2. Be realistic. To make transitions easier, the RCOA recommends being clear from the beginning about expectations and conditions of employment. Not only does this eliminate confusion, but it also has a surprising ripple effect: Refugee communities are tight-knit, and one successfully employed refugee can contribute to creating employment opportunities for refugees that are more recently arrived. Local, state and national governments have targeted initiatives for helping refugees acclimate to life in Australia. If you need additional assistance, these programs are a great place to start.
  3. Know the legalities of employing a refugee to separate fact from fiction. There are a lot of myths and hyperbole surrounding the increase in refugee intake, so it’s important to know what the law says. Australia is only accepting refugees registered with the United Nations High Commissioner for Refugees, and people granted one of the 12,000 places will come to Australia as permanent residents.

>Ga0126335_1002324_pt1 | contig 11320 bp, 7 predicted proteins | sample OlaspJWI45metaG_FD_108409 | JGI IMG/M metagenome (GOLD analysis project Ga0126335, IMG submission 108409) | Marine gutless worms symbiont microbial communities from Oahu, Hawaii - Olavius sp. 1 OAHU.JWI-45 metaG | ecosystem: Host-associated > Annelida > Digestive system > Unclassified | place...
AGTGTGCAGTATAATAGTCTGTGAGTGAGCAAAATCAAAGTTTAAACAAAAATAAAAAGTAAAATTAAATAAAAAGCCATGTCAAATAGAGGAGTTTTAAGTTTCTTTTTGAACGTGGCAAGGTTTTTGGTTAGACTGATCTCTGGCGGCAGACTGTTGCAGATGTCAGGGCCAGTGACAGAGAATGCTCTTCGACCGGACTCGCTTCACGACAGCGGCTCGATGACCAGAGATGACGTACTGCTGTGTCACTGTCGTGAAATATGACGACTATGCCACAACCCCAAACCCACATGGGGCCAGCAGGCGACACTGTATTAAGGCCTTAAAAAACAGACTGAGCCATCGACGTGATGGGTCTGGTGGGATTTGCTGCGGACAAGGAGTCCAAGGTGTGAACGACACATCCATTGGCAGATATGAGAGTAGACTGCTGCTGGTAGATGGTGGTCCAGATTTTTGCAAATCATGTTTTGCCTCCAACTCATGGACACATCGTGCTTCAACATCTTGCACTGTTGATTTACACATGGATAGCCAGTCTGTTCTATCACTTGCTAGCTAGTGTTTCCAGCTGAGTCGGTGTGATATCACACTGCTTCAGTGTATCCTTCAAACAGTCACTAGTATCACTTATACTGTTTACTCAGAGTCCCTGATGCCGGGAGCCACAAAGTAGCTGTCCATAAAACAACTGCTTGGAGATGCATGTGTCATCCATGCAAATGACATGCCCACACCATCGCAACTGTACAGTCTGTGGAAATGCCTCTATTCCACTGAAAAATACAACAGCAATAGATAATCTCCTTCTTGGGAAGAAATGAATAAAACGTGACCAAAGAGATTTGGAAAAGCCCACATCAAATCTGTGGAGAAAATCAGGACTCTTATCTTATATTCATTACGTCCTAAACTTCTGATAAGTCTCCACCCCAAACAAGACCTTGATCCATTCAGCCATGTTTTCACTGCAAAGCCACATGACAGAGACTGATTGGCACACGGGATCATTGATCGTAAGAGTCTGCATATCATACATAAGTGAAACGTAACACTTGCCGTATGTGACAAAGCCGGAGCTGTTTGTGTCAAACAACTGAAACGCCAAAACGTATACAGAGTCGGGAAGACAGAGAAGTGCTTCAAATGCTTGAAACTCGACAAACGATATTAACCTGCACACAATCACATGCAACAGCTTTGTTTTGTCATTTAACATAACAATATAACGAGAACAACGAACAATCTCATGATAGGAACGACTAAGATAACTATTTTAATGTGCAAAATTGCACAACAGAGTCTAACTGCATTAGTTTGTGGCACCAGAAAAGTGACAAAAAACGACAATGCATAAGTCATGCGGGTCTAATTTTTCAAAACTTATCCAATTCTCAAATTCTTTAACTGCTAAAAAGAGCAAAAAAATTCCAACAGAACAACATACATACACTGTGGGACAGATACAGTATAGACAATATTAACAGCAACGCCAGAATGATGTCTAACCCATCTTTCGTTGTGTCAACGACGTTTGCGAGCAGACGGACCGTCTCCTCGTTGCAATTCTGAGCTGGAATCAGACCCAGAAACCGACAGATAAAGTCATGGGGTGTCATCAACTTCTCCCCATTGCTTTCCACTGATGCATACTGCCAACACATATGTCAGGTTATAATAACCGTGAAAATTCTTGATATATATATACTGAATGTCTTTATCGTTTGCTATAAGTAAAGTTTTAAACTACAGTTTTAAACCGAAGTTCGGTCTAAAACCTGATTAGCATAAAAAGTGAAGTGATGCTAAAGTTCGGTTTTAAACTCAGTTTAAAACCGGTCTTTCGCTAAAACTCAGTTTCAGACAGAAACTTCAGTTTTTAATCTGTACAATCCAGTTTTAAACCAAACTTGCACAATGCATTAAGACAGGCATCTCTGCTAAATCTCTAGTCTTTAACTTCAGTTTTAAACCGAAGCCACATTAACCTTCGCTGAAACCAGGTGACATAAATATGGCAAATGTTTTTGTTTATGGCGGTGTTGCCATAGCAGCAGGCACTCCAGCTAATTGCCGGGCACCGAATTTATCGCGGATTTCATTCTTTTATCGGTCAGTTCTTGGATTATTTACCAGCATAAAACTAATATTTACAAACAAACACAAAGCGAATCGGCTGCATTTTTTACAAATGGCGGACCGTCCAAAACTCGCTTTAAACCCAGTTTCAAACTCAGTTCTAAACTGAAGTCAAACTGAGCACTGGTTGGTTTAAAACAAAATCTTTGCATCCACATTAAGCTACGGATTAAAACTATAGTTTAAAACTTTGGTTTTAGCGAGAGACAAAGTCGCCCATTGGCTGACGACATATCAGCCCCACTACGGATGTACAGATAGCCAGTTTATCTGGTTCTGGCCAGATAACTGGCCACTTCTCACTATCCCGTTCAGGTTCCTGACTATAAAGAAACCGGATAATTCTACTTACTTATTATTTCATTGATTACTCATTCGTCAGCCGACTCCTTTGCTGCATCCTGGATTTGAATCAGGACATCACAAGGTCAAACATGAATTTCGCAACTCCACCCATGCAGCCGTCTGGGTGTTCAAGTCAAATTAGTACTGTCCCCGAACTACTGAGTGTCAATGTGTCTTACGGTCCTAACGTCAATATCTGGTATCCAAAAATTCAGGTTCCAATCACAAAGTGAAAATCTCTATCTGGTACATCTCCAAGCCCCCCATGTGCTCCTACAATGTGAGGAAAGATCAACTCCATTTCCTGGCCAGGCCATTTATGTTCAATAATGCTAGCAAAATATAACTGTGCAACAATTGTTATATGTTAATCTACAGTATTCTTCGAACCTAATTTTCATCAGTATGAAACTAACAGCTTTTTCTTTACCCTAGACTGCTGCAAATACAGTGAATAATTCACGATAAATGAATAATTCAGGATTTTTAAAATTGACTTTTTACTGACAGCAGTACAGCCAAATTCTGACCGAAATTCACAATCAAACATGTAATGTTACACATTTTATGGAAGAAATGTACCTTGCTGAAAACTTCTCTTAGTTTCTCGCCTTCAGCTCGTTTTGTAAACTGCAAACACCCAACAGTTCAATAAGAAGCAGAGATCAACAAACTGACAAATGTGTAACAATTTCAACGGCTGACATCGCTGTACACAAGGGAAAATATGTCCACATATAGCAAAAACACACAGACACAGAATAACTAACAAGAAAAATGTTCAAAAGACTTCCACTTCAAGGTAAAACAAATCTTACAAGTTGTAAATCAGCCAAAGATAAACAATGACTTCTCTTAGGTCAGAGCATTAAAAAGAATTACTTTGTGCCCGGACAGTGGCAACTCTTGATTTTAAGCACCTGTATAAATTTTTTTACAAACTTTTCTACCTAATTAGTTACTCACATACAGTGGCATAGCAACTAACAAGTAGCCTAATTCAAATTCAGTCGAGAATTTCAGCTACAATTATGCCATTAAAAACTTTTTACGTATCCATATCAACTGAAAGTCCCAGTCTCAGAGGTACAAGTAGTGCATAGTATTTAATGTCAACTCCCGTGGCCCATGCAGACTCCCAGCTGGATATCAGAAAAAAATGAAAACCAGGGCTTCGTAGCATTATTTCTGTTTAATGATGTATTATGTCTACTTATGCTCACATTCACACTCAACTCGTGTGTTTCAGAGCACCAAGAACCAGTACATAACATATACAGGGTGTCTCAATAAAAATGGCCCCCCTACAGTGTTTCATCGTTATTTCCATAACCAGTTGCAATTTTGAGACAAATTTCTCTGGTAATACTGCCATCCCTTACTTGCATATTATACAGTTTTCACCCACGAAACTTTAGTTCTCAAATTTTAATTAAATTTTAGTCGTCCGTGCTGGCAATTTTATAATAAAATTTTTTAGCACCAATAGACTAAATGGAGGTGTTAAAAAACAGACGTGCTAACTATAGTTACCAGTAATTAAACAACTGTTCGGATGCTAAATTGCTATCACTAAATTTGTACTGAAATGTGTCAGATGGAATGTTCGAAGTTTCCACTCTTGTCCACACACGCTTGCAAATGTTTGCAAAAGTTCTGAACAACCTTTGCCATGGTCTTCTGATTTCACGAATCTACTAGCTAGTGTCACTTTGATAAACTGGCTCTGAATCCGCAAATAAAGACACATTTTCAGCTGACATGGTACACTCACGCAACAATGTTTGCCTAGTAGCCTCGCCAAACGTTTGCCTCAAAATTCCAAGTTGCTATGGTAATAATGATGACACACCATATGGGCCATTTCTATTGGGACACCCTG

4. Most importantly, be understanding of their situation. It’s important to keep in mind where a refugee has come from and what experiences they have been through– there will be an adjustment period. However, there are some logistics to think about as well. A refugee, for obvious reasons, will most likely not have Australian references or work experience. Therefore, stay flexible and assess applicants based on what skills they possess, and their willingness and ability to learn.

1
Leave a reply

avatar
100000
  Subscribe to receive comments  
Notify me of
chrissyt
Guest
chrissyt

Hi we are a small company and we run a tuna Longline vessel and are looking for experienced crew to work with us and would like to know if you may have anyone who may fit this job

More on HRM